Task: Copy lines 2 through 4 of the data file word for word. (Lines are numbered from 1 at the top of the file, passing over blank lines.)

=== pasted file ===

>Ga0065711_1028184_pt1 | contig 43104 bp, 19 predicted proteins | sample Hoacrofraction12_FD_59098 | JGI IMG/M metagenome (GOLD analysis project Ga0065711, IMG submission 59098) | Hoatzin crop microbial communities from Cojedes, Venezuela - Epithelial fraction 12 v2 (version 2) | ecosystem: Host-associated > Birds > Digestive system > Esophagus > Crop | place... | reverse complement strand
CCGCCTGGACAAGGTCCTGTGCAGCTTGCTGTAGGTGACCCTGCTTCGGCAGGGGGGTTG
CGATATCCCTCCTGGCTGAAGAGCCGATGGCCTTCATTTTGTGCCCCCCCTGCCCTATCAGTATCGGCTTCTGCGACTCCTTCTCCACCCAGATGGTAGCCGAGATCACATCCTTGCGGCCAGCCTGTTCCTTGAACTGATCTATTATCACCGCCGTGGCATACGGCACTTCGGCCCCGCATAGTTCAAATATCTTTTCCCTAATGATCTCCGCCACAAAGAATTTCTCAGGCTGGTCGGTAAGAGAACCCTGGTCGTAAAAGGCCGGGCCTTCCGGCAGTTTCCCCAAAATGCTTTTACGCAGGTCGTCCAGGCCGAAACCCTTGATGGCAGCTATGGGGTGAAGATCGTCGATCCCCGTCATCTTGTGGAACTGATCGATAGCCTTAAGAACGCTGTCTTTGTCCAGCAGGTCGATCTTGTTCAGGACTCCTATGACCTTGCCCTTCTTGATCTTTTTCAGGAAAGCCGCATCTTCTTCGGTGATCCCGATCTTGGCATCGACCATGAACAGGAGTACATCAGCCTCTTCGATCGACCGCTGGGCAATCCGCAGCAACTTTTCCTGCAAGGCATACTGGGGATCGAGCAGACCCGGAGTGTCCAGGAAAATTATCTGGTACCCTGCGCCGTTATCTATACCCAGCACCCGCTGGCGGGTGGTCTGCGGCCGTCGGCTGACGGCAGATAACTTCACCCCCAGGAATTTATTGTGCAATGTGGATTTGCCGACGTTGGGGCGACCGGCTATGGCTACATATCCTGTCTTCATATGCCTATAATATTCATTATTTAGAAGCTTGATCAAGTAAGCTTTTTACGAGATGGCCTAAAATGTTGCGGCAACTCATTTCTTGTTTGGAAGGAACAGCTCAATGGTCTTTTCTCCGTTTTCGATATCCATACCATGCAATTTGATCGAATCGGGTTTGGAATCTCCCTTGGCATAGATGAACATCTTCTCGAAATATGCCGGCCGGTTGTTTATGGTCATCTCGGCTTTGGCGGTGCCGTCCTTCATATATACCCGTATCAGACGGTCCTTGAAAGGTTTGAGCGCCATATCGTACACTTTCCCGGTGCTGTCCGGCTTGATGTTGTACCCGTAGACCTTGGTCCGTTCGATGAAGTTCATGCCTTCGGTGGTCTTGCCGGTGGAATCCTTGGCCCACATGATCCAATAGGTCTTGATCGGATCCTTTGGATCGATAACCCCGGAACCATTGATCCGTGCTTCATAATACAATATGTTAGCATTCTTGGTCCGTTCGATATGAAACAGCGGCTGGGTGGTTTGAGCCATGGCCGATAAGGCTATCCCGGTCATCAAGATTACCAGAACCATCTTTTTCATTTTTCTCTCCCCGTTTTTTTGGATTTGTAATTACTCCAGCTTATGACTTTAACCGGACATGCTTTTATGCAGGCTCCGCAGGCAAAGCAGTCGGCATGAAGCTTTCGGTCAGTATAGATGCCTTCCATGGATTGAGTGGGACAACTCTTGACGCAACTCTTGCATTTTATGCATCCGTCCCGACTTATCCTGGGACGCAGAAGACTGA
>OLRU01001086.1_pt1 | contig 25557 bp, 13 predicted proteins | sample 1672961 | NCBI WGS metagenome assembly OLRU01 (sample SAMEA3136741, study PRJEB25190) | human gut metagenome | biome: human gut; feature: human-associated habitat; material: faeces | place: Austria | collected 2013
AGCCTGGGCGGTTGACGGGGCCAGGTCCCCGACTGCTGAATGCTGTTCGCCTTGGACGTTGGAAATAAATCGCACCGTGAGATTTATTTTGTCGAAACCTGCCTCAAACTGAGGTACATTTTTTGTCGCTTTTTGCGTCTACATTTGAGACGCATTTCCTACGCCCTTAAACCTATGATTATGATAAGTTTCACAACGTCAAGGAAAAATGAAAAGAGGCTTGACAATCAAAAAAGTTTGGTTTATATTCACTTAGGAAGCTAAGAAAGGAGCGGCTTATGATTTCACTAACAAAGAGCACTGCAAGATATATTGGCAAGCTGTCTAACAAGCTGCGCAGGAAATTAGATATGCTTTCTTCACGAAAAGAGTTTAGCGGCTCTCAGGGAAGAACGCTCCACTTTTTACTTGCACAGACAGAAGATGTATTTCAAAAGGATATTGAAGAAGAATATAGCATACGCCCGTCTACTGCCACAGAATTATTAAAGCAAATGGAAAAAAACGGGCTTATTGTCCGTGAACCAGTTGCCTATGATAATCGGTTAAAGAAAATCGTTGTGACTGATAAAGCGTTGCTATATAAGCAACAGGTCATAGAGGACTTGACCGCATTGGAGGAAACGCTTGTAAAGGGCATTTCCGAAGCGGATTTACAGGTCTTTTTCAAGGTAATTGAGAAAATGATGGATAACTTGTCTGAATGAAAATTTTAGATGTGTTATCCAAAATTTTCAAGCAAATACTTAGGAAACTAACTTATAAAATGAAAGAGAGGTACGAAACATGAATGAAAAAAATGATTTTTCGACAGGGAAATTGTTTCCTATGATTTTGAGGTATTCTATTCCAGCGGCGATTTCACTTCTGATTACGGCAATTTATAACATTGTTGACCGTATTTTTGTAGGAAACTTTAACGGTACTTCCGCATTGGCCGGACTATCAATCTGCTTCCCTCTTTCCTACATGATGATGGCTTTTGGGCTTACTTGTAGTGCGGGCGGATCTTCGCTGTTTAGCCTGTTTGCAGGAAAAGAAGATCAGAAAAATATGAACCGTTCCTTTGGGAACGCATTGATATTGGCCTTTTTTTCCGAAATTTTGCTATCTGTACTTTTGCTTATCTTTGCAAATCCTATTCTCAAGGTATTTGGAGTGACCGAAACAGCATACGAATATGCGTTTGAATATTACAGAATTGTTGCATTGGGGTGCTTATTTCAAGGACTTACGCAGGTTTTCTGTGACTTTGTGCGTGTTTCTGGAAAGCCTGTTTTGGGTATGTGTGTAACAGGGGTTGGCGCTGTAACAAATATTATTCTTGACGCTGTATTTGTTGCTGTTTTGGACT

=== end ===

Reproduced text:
CCGCCTGGACAAGGTCCTGTGCAGCTTGCTGTAGGTGACCCTGCTTCGGCAGGGGGGTTG
CGATATCCCTCCTGGCTGAAGAGCCGATGGCCTTCATTTTGTGCCCCCCCTGCCCTATCAGTATCGGCTTCTGCGACTCCTTCTCCACCCAGATGGTAGCCGAGATCACATCCTTGCGGCCAGCCTGTTCCTTGAACTGATCTATTATCACCGCCGTGGCATACGGCACTTCGGCCCCGCATAGTTCAAATATCTTTTCCCTAATGATCTCCGCCACAAAGAATTTCTCAGGCTGGTCGGTAAGAGAACCCTGGTCGTAAAAGGCCGGGCCTTCCGGCAGTTTCCCCAAAATGCTTTTACGCAGGTCGTCCAGGCCGAAACCCTTGATGGCAGCTATGGGGTGAAGATCGTCGATCCCCGTCATCTTGTGGAACTGATCGATAGCCTTAAGAACGCTGTCTTTGTCCAGCAGGTCGATCTTGTTCAGGACTCCTATGACCTTGCCCTTCTTGATCTTTTTCAGGAAAGCCGCATCTTCTTCGGTGATCCCGATCTTGGCATCGACCATGAACAGGAGTACATCAGCCTCTTCGATCGACCGCTGGGCAATCCGCAGCAACTTTTCCTGCAAGGCATACTGGGGATCGAGCAGACCCGGAGTGTCCAGGAAAATTATCTGGTACCCTGCGCCGTTATCTATACCCAGCACCCGCTGGCGGGTGGTCTGCGGCCGTCGGCTGACGGCAGATAACTTCACCCCCAGGAATTTATTGTGCAATGTGGATTTGCCGACGTTGGGGCGACCGGCTATGGCTACATATCCTGTCTTCATATGCCTATAATATTCATTATTTAGAAGCTTGATCAAGTAAGCTTTTTACGAGATGGCCTAAAATGTTGCGGCAACTCATTTCTTGTTTGGAAGGAACAGCTCAATGGTCTTTTCTCCGTTTTCGATATCCATACCATGCAATTTGATCGAATCGGGTTTGGAATCTCCCTTGGCATAGATGAACATCTTCTCGAAATATGCCGGCCGGTTGTTTATGGTCATCTCGGCTTTGGCGGTGCCGTCCTTCATATATACCCGTATCAGACGGTCCTTGAAAGGTTTGAGCGCCATATCGTACACTTTCCCGGTGCTGTCCGGCTTGATGTTGTACCCGTAGACCTTGGTCCGTTCGATGAAGTTCATGCCTTCGGTGGTCTTGCCGGTGGAATCCTTGGCCCACATGATCCAATAGGTCTTGATCGGATCCTTTGGATCGATAACCCCGGAACCATTGATCCGTGCTTCATAATACAATATGTTAGCATTCTTGGTCCGTTCGATATGAAACAGCGGCTGGGTGGTTTGAGCCATGGCCGATAAGGCTATCCCGGTCATCAAGATTACCAGAACCATCTTTTTCATTTTTCTCTCCCCGTTTTTTTGGATTTGTAATTACTCCAGCTTATGACTTTAACCGGACATGCTTTTATGCAGGCTCCGCAGGCAAAGCAGTCGGCATGAAGCTTTCGGTCAGTATAGATGCCTTCCATGGATTGAGTGGGACAACTCTTGACGCAACTCTTGCATTTTATGCATCCGTCCCGACTTATCCTGGGACGCAGAAGACTGA
>OLRU01001086.1_pt1 | contig 25557 bp, 13 predicted proteins | sample 1672961 | NCBI WGS metagenome assembly OLRU01 (sample SAMEA3136741, study PRJEB25190) | human gut metagenome | biome: human gut; feature: human-associated habitat; material: faeces | place: Austria | collected 2013